At the beginning of the October mid- term 4th 5th and 6th year took a geography and physics trip to Iceland.
On the day we arrived we were immediately whisked off on a quick tour around rejkjavik and then on to the Thingvellir national park to see the aurora borealis. We got an amazing view of the northern lights and the opportunity to see the wonders of physics in action as well as an excellent photo opportunity, I think I speak for everyone when I say this was a bucket list item ticked off
The next day we were up bright and early for a hearty breakfast in hotel cabin before heading out on a long day of experiencing the geographical wonders of Iceland namely Skógafoss waterfall almost 200 feet high with stunning views after, Reynishverfi a black sand beach with incredible rock formations, Dyrolaey , Sólheimajökull the mouth of a glacier and last but not least Seljalandsfoss waterfall which was possible to walk behind and see from 360. Each place was more incredible than the last and we ended the day slightly damp but jovial nonetheless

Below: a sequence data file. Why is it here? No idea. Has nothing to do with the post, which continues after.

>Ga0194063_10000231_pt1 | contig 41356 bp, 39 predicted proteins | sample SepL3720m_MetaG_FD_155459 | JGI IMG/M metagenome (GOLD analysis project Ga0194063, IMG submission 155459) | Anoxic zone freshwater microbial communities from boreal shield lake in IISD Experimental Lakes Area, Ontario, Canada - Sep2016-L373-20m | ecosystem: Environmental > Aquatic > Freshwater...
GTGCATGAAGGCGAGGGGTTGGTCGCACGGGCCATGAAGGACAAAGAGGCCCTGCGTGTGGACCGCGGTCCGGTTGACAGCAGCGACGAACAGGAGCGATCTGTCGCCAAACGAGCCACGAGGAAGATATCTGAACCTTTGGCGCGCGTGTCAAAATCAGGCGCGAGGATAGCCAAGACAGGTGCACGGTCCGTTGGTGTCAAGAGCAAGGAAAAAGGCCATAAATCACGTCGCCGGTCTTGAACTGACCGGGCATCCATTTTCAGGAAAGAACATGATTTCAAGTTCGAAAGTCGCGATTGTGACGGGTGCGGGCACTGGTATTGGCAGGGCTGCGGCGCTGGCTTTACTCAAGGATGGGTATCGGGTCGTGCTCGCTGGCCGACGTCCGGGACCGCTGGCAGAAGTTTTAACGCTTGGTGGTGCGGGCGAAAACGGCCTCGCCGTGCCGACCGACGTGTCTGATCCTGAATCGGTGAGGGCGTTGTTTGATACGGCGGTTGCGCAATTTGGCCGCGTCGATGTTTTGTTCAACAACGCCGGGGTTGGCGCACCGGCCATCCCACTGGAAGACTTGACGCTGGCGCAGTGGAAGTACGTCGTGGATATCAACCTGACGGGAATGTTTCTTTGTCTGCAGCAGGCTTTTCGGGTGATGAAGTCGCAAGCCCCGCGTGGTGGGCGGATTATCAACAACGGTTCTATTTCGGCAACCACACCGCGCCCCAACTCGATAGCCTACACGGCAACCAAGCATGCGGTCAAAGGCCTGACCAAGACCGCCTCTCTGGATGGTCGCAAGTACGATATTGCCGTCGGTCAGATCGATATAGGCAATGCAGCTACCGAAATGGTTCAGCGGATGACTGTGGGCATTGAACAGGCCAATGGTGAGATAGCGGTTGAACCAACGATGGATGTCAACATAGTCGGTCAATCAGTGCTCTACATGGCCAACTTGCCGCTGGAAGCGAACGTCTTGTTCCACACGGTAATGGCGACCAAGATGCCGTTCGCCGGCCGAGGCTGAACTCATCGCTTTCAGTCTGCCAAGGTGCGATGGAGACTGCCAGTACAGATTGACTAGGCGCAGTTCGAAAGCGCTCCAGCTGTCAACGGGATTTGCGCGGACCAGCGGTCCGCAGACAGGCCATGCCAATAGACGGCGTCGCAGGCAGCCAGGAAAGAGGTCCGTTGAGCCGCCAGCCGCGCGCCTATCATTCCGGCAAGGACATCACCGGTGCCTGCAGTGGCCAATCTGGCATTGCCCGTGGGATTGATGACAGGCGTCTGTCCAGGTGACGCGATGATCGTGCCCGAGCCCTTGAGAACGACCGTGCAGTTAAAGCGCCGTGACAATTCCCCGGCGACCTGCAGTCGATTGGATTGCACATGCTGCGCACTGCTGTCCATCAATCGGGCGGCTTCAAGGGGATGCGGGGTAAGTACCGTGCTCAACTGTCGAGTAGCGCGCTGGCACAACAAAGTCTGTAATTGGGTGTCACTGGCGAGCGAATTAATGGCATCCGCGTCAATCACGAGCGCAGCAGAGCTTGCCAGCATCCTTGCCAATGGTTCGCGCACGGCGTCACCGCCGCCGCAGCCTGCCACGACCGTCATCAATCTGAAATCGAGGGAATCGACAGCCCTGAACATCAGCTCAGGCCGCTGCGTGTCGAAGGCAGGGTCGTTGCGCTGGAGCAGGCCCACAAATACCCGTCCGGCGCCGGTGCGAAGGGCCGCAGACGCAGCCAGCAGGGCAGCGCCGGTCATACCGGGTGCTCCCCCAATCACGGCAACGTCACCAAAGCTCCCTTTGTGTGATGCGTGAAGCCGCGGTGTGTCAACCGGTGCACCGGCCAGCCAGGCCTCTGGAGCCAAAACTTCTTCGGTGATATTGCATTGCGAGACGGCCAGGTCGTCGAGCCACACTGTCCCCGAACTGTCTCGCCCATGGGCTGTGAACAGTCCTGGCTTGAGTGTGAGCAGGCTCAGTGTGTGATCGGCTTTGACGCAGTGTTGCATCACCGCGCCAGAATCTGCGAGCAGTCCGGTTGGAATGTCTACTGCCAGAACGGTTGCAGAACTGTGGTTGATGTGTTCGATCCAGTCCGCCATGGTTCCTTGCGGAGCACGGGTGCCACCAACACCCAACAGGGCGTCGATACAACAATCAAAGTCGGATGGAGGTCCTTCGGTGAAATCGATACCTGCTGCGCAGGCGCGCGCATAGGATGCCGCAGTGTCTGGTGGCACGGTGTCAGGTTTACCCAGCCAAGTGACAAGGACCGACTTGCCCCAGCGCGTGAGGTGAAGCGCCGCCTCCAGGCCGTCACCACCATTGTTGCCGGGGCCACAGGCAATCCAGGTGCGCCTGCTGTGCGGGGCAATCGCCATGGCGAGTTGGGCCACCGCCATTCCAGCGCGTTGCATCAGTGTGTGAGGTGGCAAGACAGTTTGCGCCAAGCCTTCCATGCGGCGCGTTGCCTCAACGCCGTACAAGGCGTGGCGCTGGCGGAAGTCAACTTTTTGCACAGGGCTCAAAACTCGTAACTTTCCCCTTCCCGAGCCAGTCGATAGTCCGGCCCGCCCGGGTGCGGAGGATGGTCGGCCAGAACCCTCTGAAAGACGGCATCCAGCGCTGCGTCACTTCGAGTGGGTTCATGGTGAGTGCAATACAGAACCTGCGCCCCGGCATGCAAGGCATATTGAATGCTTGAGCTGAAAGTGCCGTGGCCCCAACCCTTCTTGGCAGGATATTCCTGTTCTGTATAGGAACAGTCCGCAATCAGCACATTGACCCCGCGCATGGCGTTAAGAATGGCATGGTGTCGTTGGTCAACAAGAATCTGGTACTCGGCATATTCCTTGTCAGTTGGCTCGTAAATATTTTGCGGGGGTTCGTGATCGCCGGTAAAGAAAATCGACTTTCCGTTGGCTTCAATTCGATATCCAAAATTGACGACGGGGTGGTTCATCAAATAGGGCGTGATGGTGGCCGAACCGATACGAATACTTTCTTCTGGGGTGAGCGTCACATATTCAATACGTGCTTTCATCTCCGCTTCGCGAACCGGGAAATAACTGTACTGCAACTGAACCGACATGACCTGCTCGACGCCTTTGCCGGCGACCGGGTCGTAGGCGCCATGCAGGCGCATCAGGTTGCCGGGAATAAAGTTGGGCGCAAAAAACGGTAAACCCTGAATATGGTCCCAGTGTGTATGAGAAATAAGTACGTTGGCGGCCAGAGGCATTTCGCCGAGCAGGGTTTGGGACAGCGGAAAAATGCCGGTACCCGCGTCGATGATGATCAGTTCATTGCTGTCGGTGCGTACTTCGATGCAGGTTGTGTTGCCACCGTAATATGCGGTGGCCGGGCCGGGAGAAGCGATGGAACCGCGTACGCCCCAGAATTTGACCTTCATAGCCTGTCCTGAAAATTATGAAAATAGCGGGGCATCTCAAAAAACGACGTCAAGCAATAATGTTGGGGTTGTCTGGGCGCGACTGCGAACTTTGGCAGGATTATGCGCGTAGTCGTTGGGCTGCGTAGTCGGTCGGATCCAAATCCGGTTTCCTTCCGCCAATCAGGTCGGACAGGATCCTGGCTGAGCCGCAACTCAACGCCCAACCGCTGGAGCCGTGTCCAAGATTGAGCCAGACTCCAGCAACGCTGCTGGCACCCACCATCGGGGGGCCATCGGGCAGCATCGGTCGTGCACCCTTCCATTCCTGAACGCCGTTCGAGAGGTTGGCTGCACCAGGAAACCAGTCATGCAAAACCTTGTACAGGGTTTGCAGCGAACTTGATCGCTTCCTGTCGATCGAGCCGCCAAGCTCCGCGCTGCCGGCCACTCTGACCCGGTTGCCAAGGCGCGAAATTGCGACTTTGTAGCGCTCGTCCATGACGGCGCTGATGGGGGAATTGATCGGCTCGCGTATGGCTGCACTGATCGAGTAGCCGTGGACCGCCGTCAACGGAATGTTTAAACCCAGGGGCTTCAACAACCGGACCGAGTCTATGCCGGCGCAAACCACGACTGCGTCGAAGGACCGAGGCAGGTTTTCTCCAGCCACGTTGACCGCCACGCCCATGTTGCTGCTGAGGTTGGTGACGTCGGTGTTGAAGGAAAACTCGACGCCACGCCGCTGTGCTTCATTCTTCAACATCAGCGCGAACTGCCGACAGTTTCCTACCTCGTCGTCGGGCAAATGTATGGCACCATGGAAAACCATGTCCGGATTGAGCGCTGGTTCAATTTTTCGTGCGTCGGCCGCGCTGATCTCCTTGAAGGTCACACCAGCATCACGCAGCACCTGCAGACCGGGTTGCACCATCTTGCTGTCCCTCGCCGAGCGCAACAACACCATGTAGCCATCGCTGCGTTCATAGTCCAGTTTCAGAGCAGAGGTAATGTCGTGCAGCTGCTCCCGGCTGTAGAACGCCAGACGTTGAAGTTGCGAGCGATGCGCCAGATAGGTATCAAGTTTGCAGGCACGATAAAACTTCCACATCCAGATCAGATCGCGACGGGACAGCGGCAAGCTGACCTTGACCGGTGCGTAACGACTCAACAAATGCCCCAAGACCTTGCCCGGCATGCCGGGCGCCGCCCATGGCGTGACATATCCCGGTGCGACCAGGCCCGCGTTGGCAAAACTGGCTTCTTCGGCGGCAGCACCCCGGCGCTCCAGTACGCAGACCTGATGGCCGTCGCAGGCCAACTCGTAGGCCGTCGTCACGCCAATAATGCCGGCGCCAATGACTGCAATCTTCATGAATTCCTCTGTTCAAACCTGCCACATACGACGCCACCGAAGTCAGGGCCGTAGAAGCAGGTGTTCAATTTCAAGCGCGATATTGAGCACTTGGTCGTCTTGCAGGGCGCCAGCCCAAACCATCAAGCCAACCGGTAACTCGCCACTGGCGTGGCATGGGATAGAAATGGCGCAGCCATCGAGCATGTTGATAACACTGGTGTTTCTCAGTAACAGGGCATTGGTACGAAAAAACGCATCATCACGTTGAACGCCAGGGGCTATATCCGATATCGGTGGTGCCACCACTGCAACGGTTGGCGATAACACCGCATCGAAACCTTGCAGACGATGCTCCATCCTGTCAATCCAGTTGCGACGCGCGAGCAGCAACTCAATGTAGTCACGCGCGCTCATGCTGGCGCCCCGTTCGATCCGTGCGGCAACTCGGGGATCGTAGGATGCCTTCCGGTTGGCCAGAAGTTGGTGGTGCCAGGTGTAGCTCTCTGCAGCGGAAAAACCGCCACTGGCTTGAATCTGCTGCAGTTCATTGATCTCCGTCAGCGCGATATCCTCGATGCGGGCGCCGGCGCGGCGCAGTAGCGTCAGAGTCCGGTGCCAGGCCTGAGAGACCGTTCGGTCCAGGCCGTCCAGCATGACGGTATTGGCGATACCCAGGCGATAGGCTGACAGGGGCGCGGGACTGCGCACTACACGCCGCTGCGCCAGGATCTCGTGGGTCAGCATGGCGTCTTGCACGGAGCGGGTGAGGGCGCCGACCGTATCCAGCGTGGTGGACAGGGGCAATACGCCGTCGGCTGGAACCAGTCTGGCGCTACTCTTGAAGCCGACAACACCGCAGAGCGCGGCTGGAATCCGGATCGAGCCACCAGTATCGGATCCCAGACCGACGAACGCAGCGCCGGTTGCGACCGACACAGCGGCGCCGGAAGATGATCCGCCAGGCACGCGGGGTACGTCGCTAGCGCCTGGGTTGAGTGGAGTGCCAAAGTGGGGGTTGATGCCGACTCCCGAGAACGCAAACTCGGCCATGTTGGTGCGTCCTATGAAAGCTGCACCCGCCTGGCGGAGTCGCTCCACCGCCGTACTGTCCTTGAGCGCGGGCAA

On the third and final day in Iceland we took a visit to the Hellisheidi Power Station which was riveting to both
the physics and non- physics students, getting to see the new and innovative manners of creating sustainable energy sources and learning even more about the natural wonders of Iceland. We then got to experience geothermal power in real life in the secret lagoon a natural geothermally heated pool with temperatures of up to 40 in places. The secret lagoon was another absolute highlight as something none of us had never encountered before. We ended the day standing between the mid-Atlantic ridge where the Eurasian and American plates meet in the middle of amazing Icelandic scenery
Thanks to our incredible teachers and guide Anna, a native Icelander. The trip to was filled with new experiences, learning and naturally fun. Everything we saw was incredible and it was an amazing opportunity to witness so much natural beauty that is so unique to the Icelandic continent.